Key parameters for droplet evaporation and mixing at the cloud edge
Journal article, 2021

The distribution of liquid water in ice-free clouds determines their radiative properties, a significant source of uncertainty in weather and climate models. Evaporation and turbulent mixing cause a cloud to display large variations in droplet number density, but quite small variations in droplet size (Beals et al., Science, 2015, vol. 350, pp. 87–90). However, direct numerical simulations of the joint effect of evaporation and mixing near the cloud edge predict quite different behaviours, and how to reconcile these results with the experimental findings remains an open question. To infer the history of mixing and evaporation from observational snapshots of droplets in clouds is challenging, because clouds are transient systems. We formulated a statistical model that provides a reliable description of the evaporation–mixing process as seen in direct numerical simulations and allows us to infer important aspects of the history of observed droplet populations, highlighting the key mechanisms at work and explaining the differences between observations and simulations.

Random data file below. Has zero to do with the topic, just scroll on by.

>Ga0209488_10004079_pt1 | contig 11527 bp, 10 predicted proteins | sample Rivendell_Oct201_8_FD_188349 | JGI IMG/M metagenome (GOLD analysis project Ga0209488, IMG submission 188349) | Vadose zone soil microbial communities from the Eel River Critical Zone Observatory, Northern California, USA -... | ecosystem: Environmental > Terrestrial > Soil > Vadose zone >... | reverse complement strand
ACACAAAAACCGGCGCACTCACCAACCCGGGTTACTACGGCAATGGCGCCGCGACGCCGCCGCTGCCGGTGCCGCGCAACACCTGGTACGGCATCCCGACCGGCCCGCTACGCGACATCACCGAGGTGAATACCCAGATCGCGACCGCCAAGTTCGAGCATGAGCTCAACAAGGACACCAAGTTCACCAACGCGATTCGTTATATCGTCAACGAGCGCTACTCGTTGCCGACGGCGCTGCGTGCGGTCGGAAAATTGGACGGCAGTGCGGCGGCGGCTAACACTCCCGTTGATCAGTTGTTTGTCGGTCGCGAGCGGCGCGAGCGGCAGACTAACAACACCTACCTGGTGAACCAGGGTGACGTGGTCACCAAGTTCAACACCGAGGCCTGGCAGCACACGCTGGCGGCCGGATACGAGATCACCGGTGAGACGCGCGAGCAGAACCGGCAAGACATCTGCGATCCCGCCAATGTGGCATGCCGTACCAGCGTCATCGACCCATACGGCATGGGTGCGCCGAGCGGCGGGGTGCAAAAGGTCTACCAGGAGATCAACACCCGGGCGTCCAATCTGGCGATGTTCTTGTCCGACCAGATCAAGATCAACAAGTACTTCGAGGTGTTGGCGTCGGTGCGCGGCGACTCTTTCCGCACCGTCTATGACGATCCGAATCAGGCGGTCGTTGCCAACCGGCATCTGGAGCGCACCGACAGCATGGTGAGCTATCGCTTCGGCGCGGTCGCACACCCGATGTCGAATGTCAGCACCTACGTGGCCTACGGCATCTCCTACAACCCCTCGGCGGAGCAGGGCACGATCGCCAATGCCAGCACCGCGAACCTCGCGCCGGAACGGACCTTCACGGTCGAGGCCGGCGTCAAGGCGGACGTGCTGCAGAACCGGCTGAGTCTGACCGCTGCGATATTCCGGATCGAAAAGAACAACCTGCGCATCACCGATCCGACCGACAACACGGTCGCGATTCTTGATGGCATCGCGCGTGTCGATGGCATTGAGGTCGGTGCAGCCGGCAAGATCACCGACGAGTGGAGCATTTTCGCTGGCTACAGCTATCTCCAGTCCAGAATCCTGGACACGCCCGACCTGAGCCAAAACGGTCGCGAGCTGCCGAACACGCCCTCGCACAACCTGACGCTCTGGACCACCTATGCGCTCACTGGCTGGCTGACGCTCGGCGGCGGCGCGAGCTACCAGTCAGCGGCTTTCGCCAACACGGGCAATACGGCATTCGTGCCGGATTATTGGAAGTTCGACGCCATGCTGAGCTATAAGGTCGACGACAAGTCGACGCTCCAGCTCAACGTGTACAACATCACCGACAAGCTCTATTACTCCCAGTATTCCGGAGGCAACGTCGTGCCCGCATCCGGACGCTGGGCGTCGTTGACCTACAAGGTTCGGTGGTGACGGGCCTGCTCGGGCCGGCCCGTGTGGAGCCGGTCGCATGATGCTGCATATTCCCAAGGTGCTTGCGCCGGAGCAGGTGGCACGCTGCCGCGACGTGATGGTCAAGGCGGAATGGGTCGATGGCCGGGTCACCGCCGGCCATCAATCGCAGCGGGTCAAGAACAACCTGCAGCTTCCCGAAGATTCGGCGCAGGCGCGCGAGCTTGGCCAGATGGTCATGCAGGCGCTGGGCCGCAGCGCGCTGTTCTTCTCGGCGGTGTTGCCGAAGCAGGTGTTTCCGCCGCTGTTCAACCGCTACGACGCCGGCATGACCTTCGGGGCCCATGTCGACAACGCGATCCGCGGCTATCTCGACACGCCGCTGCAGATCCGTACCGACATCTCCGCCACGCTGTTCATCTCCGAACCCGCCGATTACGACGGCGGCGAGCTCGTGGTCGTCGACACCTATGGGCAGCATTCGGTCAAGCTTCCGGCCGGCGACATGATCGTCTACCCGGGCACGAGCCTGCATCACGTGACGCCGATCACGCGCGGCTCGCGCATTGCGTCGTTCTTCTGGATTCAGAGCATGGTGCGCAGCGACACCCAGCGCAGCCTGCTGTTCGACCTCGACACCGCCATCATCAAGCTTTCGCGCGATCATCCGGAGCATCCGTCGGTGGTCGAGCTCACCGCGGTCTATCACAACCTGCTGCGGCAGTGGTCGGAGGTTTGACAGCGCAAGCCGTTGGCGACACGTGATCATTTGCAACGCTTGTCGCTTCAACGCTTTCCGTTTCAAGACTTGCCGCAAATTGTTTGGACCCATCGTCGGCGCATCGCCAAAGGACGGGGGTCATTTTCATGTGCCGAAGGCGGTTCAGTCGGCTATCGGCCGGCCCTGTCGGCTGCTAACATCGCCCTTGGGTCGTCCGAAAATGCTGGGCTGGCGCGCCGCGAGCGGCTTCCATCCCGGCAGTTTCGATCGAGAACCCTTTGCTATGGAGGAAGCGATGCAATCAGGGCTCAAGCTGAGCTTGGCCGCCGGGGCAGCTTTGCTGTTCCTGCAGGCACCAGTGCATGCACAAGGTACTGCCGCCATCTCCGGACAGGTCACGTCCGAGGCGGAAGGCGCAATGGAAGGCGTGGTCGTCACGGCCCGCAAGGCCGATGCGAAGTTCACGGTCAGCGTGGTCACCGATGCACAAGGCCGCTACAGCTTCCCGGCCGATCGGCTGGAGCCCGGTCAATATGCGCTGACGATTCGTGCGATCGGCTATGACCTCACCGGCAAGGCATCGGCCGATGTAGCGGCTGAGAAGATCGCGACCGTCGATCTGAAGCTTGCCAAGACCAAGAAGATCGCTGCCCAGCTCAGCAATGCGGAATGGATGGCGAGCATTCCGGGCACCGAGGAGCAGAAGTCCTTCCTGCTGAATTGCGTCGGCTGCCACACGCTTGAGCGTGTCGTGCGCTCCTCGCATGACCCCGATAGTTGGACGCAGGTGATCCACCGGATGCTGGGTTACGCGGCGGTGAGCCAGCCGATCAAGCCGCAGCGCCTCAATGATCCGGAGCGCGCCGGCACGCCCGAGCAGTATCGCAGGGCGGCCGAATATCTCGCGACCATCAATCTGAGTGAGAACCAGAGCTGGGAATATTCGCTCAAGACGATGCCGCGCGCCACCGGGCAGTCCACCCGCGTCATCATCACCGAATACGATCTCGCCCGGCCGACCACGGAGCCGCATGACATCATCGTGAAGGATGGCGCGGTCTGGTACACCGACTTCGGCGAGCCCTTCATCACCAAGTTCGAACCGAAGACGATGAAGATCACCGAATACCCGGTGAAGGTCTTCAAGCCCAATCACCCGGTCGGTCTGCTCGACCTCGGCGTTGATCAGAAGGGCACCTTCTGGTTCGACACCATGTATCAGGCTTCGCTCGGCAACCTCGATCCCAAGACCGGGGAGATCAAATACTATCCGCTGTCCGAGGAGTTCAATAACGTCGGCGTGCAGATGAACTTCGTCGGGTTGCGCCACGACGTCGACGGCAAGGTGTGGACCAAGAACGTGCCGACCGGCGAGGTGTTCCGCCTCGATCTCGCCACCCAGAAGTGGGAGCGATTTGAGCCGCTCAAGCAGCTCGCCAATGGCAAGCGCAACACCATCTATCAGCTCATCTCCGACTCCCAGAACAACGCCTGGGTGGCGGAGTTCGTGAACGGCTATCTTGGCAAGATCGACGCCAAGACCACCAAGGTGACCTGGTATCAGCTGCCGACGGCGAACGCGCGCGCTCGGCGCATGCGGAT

turbulent mixing

cloud microphysics

droplet evaporation

Lagrangian droplet dynamics


J. Fries

University of Gothenburg

Gaetano Sardina

Chalmers, Mechanics and Maritime Sciences, Fluid Dynamics

G. Svensson

Stockholm University

Bernhard Mehlig

University of Gothenburg

Quarterly Journal of the Royal Meteorological Society

0035-9009 (ISSN) 1477-870X (eISSN)

Vol. In Press

Subject Categories

Applied Mechanics

Meteorology and Atmospheric Sciences

Fluid Mechanics and Acoustics



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